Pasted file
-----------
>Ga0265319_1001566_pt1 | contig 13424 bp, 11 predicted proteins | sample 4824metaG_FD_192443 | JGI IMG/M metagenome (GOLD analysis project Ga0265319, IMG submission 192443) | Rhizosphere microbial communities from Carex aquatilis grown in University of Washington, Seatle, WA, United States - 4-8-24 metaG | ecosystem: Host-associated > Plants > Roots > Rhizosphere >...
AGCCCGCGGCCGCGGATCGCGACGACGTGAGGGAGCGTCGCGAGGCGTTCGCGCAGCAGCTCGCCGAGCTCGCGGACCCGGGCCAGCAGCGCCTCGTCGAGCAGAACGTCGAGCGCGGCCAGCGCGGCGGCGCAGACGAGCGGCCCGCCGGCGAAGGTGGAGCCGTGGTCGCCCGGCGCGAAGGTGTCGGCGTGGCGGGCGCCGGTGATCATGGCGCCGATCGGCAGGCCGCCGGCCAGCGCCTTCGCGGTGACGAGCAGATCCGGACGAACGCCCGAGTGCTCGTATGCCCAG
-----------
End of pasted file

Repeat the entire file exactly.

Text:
>Ga0265319_1001566_pt1 | contig 13424 bp, 11 predicted proteins | sample 4824metaG_FD_192443 | JGI IMG/M metagenome (GOLD analysis project Ga0265319, IMG submission 192443) | Rhizosphere microbial communities from Carex aquatilis grown in University of Washington, Seatle, WA, United States - 4-8-24 metaG | ecosystem: Host-associated > Plants > Roots > Rhizosphere >...
AGCCCGCGGCCGCGGATCGCGACGACGTGAGGGAGCGTCGCGAGGCGTTCGCGCAGCAGCTCGCCGAGCTCGCGGACCCGGGCCAGCAGCGCCTCGTCGAGCAGAACGTCGAGCGCGGCCAGCGCGGCGGCGCAGACGAGCGGCCCGCCGGCGAAGGTGGAGCCGTGGTCGCCCGGCGCGAAGGTGTCGGCGTGGCGGGCGCCGGTGATCATGGCGCCGATCGGCAGGCCGCCGGCCAGCGCCTTCGCGGTGACGAGCAGATCCGGACGAACGCCCGAGTGCTCGTATGCCCAG